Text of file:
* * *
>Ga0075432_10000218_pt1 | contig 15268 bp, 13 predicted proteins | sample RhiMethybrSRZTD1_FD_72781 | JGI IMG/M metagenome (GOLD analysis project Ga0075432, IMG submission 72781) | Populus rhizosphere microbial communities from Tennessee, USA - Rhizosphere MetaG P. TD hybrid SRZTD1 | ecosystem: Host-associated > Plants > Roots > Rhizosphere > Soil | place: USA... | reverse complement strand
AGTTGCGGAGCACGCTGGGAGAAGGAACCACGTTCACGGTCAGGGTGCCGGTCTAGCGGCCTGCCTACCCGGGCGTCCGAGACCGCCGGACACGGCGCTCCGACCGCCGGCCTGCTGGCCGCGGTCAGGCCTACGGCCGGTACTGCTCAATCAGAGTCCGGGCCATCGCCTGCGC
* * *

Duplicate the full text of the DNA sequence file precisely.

>Ga0075432_10000218_pt1 | contig 15268 bp, 13 predicted proteins | sample RhiMethybrSRZTD1_FD_72781 | JGI IMG/M metagenome (GOLD analysis project Ga0075432, IMG submission 72781) | Populus rhizosphere microbial communities from Tennessee, USA - Rhizosphere MetaG P. TD hybrid SRZTD1 | ecosystem: Host-associated > Plants > Roots > Rhizosphere > Soil | place: USA... | reverse complement strand
AGTTGCGGAGCACGCTGGGAGAAGGAACCACGTTCACGGTCAGGGTGCCGGTCTAGCGGCCTGCCTACCCGGGCGTCCGAGACCGCCGGACACGGCGCTCCGACCGCCGGCCTGCTGGCCGCGGTCAGGCCTACGGCCGGTACTGCTCAATCAGAGTCCGGGCCATCGCCTGCGC